Now you have two choices. You can share this post on and spread a positive message or ignore it and pretend it never touched your heart.
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Saturday, 23 July 2016

How has the Bible influenced English Language and Literature?

How has the Bible influenced English Language and Literature?

The Bible being the Holy Words of God is the sacred book of the Christians. The literary influence of the Bible has been tremendous, all pervasive and perennial. In fact the Bible has been providing the English men of letters spiritual themes and also modulated their literary style. It has gifted ample vocabulary, most beautiful quotations, maxims and phrases. The whole range of English language and literature is much indebted to the Bible for its dignity and richness.

Bible is divided into two parts:

                   i) The Old Testament
                   ii) The New Testament 


TheOld Testament consists of 39 books and the New Testament 27, making in all 66 in the entire Bible. The Old Testament deals with the narrative history of Jewish civilization and the primeval history of Creation. The New Testament with the Gospel of Mathew, Mark, Luke and John glorifies the life and preaching of Jesus Christ. The Old Testament was written in Hebrew language while the New in Greek language.

It was St. Jerome who made the first translation of Bible in the 4th century A.D. This was in Latin and called ‘vulgate’. During the O.E. Period Bede had translated a portion of the gospel of St John. Wycliffe (1320-84) took a great initiative in completing two versions of Bible. William Tyndale, the Reformation leader made a wholesome attempt at this task and translated directly from the Hebrew and Greek originals and not from the Latin ‘vulgate’. Subsequently Miles Coverdale brought a complete English Bible which was printed in 1535. After Tyndale, attempts were made at numerous translations, the chief of them being Cranmer’s Great Bible (1539), the Geneva Bible (1556), and the Bishop’s Bible (1568).

The greatest and the most popular version of the Bible is King James I’s Authorised Version of Bible (1611), a works of 47 recognised biblical scholars for four years. They compiled the Hebrew, the Greeks, the Latin vulgate and many other translations into a new excellence. Its sweet fragrance pervades almost the entire arena of English language and literature. As Moody and Lovett put it “In the King’s Bible we possess monument of English prose of no particular age, but gathering into itself the strength and sweetness of all ages.”

According to Compton-Rickett “The influence of Bible is two folds – there is the rhetorical influence of the Old Testament and the convention of the new. It has both the thematic and stylistic influence.

The Bible carried new coined expressions to all the strata of society: ‘tender mercy’, ‘loving kindness’, ‘peace maker’, ‘glad tidings’, ‘scape goat’ and so on. Many Biblical phrases are now used as idioms, ‘to hope against hope’, ‘olive branches’, ‘to cast pearl before swine’, ‘the eleventh hour’, ‘wash one’s hands of’, ‘to kill the flatted calf’, ‘a howling wilderness’, ‘a broken reed’, ‘a good Samaritan’, ‘swear of the brow’, and so on.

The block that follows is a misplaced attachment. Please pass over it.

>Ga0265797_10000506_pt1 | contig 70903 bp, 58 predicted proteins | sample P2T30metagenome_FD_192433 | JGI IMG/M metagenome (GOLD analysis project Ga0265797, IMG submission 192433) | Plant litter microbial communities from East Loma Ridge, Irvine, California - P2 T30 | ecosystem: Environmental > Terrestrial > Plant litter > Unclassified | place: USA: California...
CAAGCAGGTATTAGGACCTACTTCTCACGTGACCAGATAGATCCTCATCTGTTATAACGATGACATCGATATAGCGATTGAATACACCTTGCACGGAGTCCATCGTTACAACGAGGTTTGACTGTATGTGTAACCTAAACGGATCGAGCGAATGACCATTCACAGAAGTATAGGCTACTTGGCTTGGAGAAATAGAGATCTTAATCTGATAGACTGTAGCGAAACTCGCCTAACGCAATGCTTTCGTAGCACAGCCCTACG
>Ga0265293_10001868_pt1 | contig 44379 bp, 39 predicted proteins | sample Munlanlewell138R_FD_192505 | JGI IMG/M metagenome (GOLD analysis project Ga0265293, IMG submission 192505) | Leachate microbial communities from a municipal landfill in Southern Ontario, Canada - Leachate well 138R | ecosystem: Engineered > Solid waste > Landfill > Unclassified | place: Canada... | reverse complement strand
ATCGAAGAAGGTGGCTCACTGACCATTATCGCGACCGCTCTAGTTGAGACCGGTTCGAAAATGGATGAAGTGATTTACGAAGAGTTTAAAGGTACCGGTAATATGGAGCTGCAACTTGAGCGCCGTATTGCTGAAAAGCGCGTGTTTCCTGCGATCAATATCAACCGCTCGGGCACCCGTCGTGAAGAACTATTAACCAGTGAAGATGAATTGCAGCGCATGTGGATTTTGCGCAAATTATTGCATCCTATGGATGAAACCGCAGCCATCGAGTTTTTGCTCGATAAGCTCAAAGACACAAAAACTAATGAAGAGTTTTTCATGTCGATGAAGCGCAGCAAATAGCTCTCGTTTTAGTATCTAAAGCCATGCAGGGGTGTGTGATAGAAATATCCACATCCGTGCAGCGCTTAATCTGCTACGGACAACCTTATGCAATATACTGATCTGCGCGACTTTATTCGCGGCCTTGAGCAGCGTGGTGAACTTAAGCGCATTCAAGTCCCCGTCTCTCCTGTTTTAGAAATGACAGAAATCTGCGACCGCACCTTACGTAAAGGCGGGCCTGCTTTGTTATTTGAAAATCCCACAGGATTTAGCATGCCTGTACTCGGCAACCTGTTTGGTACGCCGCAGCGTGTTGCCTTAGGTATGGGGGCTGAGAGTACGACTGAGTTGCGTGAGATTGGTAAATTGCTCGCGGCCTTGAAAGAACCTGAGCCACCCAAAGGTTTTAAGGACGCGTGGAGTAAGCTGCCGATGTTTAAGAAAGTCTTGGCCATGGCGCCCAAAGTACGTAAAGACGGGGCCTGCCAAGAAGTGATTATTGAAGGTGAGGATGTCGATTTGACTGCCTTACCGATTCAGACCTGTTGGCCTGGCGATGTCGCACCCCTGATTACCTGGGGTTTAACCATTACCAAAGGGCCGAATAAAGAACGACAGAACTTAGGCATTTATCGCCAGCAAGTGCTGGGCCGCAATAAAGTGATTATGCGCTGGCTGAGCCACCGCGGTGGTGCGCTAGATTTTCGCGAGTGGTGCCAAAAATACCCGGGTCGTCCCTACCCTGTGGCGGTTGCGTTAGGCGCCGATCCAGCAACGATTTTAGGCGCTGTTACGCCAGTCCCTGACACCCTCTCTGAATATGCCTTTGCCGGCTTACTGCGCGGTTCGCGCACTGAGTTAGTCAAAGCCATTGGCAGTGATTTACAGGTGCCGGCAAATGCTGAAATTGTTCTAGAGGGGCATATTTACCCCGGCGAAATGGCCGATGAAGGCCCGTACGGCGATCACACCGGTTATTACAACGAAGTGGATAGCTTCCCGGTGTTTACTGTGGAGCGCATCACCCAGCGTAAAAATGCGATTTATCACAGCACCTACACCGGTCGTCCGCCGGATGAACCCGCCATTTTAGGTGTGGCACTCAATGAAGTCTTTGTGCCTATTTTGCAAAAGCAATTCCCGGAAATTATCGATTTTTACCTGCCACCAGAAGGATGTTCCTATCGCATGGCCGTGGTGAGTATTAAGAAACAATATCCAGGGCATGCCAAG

The influence of the Bible spreads all over English literature, particularly the thought and style of great English prose writers. This Holy book ignited Bunyan a lot to pen down his magnum opus, Pilgrim’s Progress. The historian Clarendon and Fuller, catch some measure of the stately rhetoric of the Old Testament. While Sir Thomas Browne in his quaint Religio Medici, Robert Burton in his Anatomy of Melancholy and Jeremy Taylor in a varying ways testify to its influence.

In the world of English poetry Milton, Wordsworth, Coleridge, Keats, Shelley, Pope, Dryden, Tennyson, Browning were highly charged up with the light of the Bible.


English drama has also been influenced by the Bible. In fact it was in the middle of the Church that English drama born and brought up. Previously Miracle and Morality plays of the Middle Ages originated from Bible. Playwrights like Marlowe, Shakespeare, T.S. Eliot, G.B. Shaw owed much to Bible.


Among other writers Cromwell, Wesley, Richards, George Fox, Emerson, Walt Whitman, Abraham Lincoln, and also Mahatma Gandhi were under the influence of it that changed their outlook and sharpened their imagination.


Let’s sum up in the voice of George Sampson, “The greatest of all translation is Bible. It is even more than that: it is the greatest English book, the first in the English classic.... It is in a singular degree the voice of people.”  


 Also Read: Comparison between Old Testament Vs New Testament of Bible.


Please don't forget to put your view about this article in the comment box.
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Thursday, 21 July 2016

Impact of Puritanism on English Literature or Who are the Puritans? What effect did Puritanism have on the course of literature in the 16th and 17th century?

Impact of Puritanism on English Literature or Who are the Puritans? What effect did Puritanism have on the course of literature in the 16th and 17th century?